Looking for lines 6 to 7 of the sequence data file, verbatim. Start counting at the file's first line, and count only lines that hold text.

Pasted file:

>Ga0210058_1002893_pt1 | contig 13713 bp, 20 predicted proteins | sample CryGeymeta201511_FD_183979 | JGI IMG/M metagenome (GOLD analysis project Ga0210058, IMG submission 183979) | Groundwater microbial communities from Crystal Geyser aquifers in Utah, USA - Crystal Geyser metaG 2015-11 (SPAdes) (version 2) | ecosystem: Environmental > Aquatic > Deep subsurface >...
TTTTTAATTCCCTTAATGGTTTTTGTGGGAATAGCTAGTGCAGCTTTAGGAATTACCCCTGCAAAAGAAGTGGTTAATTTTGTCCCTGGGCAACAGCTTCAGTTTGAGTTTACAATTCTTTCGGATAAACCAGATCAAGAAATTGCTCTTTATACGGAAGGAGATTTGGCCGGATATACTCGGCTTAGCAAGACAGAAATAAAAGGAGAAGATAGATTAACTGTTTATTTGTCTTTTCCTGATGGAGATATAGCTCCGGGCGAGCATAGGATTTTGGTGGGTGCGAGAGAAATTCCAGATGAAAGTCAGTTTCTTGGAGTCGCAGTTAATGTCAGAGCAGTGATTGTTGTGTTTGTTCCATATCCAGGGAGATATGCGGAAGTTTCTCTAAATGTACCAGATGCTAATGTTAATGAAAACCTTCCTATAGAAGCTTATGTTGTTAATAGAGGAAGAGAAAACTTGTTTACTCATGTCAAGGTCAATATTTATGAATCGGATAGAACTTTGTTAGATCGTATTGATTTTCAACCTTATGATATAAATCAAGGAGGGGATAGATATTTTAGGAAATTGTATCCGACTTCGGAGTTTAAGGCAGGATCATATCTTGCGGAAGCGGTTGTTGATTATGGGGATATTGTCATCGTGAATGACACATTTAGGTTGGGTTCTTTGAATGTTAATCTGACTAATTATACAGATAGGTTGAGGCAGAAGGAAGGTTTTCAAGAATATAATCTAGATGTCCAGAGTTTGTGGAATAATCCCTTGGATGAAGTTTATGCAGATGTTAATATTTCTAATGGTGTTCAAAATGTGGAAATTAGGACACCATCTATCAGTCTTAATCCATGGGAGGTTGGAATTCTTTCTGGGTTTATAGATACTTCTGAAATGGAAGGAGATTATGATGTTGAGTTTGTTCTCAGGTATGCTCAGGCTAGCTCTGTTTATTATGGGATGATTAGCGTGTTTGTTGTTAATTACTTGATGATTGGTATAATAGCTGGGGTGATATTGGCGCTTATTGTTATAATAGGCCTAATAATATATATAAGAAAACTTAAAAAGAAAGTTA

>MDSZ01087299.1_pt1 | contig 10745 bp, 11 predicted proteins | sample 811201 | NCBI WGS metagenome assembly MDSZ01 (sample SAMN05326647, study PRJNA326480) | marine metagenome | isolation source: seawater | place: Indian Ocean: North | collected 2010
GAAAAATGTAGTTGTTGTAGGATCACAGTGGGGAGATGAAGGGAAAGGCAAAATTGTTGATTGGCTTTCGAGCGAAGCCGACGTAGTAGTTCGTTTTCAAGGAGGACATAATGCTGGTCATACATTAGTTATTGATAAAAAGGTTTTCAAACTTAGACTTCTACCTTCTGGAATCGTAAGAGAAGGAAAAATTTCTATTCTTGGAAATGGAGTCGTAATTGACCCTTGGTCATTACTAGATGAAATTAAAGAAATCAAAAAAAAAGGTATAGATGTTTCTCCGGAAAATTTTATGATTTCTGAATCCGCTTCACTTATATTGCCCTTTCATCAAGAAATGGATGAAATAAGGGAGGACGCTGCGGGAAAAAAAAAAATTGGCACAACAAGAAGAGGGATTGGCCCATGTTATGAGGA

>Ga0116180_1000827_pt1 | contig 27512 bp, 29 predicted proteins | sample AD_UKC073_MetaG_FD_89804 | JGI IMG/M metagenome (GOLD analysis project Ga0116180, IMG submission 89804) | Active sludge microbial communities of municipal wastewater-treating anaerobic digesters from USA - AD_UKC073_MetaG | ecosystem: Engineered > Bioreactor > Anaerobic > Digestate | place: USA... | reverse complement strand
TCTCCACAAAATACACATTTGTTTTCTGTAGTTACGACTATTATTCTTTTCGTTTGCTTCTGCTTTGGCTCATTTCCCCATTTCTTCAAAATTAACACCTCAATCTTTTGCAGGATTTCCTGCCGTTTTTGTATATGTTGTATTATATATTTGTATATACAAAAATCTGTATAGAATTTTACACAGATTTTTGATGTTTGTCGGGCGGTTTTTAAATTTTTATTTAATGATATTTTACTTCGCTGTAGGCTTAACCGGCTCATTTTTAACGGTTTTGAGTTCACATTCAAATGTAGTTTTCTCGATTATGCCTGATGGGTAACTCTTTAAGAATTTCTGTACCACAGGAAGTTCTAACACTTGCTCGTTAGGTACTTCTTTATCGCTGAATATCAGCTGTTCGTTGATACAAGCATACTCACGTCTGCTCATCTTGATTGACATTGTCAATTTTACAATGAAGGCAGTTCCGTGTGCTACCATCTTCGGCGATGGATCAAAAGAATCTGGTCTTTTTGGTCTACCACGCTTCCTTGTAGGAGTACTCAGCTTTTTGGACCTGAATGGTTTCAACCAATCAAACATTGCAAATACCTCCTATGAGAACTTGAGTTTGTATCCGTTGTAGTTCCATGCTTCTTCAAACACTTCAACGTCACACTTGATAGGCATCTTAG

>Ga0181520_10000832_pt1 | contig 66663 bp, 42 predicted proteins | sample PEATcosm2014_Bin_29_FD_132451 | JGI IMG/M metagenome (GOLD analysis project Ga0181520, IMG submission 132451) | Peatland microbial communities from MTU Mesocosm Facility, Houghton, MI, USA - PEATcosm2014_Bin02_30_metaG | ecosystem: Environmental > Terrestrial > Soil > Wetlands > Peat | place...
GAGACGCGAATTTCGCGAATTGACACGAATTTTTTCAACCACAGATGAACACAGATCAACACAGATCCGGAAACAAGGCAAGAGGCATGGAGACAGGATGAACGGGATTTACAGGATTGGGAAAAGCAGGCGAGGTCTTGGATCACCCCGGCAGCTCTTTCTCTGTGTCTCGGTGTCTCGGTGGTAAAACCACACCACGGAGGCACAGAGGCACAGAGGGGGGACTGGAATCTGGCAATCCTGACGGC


TCTCCACAAAATACACATTTGTTTTCTGTAGTTACGACTATTATTCTTTTCGTTTGCTTCTGCTTTGGCTCATTTCCCCATTTCTTCAAAATTAACACCTCAATCTTTTGCAGGATTTCCTGCCGTTTTTGTATATGTTGTATTATATATTTGTATATACAAAAATCTGTATAGAATTTTACACAGATTTTTGATGTTTGTCGGGCGGTTTTTAAATTTTTATTTAATGATATTTTACTTCGCTGTAGGCTTAACCGGCTCATTTTTAACGGTTTTGAGTTCACATTCAAATGTAGTTTTCTCGATTATGCCTGATGGGTAACTCTTTAAGAATTTCTGTACCACAGGAAGTTCTAACACTTGCTCGTTAGGTACTTCTTTATCGCTGAATATCAGCTGTTCGTTGATACAAGCATACTCACGTCTGCTCATCTTGATTGACATTGTCAATTTTACAATGAAGGCAGTTCCGTGTGCTACCATCTTCGGCGATGGATCAAAAGAATCTGGTCTTTTTGGTCTACCACGCTTCCTTGTAGGAGTACTCAGCTTTTTGGACCTGAATGGTTTCAACCAATCAAACATTGCAAATACCTCCTATGAGAACTTGAGTTTGTATCCGTTGTAGTTCCATGCTTCTTCAAACACTTCAACGTCACACTTGATAGGCATCTTAG

>Ga0181520_10000832_pt1 | contig 66663 bp, 42 predicted proteins | sample PEATcosm2014_Bin_29_FD_132451 | JGI IMG/M metagenome (GOLD analysis project Ga0181520, IMG submission 132451) | Peatland microbial communities from MTU Mesocosm Facility, Houghton, MI, USA - PEATcosm2014_Bin02_30_metaG | ecosystem: Environmental > Terrestrial > Soil > Wetlands > Peat | place...